Center for Biological Diversity

For Immediate Release, February 9, 2021


Robert Ukeiley, (720) 496-8568,

Lawsuit Filed to Protect Endangered Wildlife, Plants From Dangerous Soot

WASHINGTON— The Center for Biological Diversity filed a lawsuit today challenging the Environmental Protection Agency’s failure to assess harm to endangered plants and animals when determining the national air pollution standard for soot.

This suit, which is the first of its kind, seeks to ensure that the EPA consults with agencies responsible for wildlife and plant protection to ensure its action does not drive any endangered species to extinction.

Soot, also known as fine particulate matter, is a known threat to imperiled wildlife. Research has linked it to harm in numerous endangered species, including whooping cranes, desert tortoises and small mammals like the critically imperiled Preble’s meadow jumping mouse. And yet despite its legal mandate to consider the impacts of agency actions on endangered species, the EPA refused to consider how soot might affect these species.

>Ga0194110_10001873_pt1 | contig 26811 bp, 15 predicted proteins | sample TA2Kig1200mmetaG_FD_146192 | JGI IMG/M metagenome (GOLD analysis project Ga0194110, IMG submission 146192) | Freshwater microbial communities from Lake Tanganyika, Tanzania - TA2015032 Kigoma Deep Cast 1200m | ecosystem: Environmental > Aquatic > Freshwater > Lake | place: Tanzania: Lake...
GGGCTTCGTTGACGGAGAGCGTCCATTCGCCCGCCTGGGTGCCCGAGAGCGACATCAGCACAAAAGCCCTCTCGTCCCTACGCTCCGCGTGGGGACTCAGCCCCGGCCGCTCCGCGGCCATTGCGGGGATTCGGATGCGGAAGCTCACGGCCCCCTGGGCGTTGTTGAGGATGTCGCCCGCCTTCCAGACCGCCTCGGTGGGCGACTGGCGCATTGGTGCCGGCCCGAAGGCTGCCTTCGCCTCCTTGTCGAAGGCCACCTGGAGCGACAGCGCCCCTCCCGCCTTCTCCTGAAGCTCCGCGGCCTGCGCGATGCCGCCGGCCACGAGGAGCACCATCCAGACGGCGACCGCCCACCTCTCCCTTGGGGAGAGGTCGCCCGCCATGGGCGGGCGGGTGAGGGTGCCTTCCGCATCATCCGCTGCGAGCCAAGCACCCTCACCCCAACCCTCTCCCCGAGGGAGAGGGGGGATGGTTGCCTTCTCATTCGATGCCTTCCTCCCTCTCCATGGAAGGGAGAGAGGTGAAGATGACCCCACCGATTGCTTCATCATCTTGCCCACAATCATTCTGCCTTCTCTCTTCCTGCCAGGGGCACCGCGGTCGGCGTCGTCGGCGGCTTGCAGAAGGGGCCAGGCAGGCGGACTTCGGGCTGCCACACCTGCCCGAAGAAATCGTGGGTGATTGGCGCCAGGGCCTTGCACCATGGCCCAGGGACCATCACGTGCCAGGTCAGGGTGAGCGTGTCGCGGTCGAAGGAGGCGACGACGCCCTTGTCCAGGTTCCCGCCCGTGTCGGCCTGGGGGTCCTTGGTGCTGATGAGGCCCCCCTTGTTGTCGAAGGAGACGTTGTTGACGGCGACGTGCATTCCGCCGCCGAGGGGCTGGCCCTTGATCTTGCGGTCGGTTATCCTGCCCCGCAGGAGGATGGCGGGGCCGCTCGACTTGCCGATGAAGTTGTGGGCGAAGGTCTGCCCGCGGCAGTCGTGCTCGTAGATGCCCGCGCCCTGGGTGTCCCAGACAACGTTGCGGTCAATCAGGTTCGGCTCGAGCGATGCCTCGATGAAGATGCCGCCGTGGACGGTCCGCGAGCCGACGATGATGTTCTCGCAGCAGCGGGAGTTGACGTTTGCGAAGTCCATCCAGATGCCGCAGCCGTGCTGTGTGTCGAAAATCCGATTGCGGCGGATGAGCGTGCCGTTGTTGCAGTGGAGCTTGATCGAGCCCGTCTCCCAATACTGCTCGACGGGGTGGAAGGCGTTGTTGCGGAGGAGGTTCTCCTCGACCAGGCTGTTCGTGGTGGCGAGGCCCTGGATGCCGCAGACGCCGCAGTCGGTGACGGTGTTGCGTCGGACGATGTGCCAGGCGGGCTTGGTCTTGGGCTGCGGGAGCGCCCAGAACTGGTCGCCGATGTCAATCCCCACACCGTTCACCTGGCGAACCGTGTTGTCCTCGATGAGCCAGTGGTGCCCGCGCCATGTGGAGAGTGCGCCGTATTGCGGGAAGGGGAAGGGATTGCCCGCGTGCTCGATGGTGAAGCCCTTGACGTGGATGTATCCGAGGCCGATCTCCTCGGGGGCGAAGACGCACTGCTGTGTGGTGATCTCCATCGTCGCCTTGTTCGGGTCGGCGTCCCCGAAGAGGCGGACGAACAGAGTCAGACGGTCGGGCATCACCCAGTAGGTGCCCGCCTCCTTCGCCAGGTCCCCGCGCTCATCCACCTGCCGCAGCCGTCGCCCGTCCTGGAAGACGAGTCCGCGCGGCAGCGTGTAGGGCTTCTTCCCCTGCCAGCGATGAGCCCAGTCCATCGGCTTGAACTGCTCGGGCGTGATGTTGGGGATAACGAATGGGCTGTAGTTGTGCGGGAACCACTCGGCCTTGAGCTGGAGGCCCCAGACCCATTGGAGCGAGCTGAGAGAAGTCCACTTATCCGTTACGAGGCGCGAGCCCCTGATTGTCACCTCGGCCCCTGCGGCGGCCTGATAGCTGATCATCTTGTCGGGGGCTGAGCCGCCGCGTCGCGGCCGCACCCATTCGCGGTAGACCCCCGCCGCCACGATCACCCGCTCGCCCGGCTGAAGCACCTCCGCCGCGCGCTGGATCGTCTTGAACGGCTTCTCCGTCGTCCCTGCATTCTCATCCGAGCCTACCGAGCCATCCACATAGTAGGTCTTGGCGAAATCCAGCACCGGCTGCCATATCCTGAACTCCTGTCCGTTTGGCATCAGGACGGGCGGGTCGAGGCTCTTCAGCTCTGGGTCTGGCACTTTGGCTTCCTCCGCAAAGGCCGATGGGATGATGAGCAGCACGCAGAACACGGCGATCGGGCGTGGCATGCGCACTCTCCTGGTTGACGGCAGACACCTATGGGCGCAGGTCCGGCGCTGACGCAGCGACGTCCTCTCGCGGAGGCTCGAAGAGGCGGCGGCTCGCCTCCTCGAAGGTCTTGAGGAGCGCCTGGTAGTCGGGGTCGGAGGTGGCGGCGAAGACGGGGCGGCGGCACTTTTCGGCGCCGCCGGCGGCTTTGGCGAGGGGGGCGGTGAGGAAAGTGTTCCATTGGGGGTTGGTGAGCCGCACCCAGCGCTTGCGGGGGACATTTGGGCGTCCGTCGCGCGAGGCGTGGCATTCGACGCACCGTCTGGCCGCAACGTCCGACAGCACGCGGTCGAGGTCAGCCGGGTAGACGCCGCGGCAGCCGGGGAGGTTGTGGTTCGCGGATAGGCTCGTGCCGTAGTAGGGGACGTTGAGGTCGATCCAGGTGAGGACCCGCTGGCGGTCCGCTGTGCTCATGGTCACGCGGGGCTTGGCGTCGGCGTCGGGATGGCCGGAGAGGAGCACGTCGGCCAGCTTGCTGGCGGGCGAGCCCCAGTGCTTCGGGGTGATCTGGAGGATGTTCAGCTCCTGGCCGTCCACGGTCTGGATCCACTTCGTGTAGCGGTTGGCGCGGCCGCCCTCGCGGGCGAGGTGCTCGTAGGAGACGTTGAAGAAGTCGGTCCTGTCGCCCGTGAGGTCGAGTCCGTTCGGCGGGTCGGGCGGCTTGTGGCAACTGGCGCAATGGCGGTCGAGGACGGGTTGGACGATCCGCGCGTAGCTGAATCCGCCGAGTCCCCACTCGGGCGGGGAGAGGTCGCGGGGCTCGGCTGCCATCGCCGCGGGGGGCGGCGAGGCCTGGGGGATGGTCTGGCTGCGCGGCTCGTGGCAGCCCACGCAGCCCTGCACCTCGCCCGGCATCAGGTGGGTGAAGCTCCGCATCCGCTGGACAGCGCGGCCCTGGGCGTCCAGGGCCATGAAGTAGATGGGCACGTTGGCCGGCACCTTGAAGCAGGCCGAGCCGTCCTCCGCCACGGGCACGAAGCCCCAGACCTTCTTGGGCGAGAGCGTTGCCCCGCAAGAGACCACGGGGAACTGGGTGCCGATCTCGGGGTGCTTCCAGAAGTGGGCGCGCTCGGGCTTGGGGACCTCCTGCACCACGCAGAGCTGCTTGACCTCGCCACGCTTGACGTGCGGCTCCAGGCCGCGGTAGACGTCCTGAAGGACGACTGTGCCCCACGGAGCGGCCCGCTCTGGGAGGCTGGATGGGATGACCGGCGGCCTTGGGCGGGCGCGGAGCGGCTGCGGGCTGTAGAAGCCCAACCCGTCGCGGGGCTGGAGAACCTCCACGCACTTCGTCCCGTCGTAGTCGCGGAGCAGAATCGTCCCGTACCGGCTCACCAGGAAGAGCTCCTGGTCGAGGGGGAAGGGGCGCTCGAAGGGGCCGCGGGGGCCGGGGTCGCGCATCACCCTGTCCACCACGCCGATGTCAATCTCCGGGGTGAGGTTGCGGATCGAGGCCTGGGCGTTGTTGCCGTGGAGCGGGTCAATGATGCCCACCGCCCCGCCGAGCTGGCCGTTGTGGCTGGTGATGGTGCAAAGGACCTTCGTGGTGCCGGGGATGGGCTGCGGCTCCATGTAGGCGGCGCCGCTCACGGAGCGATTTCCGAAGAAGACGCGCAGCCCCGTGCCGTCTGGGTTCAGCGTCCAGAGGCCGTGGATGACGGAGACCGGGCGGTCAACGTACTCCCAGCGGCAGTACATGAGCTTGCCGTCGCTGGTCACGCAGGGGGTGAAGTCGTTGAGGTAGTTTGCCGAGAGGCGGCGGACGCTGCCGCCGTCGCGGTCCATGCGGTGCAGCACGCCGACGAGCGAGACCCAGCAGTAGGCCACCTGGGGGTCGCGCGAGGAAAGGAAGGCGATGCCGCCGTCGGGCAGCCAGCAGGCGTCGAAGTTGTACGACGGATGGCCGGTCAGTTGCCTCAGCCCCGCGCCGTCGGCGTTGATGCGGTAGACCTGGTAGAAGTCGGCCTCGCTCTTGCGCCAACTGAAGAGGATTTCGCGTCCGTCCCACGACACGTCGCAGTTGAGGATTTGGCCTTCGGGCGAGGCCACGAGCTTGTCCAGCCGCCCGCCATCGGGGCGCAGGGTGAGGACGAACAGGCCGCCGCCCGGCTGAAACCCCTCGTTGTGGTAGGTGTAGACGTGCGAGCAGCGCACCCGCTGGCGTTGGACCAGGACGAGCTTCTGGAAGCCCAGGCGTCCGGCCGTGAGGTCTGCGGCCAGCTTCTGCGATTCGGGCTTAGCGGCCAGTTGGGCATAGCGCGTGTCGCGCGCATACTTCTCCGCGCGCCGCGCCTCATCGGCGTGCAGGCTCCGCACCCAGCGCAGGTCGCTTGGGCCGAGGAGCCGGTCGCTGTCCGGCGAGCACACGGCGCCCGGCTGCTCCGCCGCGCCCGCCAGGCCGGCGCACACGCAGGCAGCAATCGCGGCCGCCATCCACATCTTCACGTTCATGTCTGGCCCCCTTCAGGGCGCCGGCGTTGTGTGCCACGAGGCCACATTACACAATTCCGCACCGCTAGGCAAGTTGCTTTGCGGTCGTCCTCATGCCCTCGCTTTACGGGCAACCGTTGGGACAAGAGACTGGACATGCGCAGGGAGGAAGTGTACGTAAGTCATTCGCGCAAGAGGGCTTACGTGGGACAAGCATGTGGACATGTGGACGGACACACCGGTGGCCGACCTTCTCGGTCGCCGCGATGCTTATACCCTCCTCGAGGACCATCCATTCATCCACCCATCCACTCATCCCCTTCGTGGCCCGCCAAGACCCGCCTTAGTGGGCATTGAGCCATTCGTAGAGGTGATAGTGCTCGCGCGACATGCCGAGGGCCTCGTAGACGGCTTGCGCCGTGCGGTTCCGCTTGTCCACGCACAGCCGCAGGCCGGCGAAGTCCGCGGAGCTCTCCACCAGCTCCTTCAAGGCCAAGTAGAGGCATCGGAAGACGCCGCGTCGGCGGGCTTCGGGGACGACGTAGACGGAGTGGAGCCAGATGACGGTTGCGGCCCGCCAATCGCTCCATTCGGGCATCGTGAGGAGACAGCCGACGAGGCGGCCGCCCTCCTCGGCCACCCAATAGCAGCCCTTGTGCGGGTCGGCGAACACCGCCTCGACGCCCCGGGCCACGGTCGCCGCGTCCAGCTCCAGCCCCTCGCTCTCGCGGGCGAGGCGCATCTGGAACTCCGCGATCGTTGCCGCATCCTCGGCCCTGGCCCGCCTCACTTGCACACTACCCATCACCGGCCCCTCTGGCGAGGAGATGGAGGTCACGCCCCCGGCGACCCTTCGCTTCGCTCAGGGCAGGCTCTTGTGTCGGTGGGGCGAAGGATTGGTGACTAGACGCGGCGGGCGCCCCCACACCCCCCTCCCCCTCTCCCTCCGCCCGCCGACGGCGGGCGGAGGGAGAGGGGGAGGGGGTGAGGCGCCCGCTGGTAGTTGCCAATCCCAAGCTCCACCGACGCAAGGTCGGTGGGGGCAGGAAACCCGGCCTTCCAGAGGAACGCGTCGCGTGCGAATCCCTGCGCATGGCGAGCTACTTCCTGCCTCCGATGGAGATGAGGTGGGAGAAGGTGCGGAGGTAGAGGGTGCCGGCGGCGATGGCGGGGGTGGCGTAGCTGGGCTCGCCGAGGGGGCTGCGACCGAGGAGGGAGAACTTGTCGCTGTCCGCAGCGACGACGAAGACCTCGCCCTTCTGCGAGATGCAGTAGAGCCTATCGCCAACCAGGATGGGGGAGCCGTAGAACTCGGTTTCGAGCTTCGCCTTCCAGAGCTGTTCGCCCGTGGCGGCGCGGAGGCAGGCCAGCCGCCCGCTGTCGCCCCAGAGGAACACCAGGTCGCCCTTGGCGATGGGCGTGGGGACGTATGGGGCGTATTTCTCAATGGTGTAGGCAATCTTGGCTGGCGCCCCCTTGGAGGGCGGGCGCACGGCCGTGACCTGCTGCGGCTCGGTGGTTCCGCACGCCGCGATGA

“The science is very clear that soot may cause devastating harm to vulnerable plants and animals,” said Robert Ukeiley, a senior attorney at the Center. “The EPA ignored the law when it failed to make sure soot in our air and water won’t drive endangered species to extinction, and we’re going to hold it accountable.”

Soot leads to acid rain and excess nitrogen in the soil. Even when this doesn’t directly harm animals, it can harm the plants they rely on, as could be the case for the Quino checkerspot butterfly.

Soot mainly comes from the mining, drilling and burning of coal, oil and methane gas. Because soot, which is less than 1/30th the size of a single human hair, does not normally exist in nature, animals have not evolved any protective measures against it. Transitioning away from fossil fuel use is the best way to end dangerous levels of soot in our skies, but the EPA’s standard for soot does not advance this change.

Today’s lawsuit was filed in the District of Columbia Circuit Court of Appeals.

The Center for Biological Diversity is a national, nonprofit conservation organization with more than 1.7 million members and online activists dedicated to the protection of endangered species and wild places.

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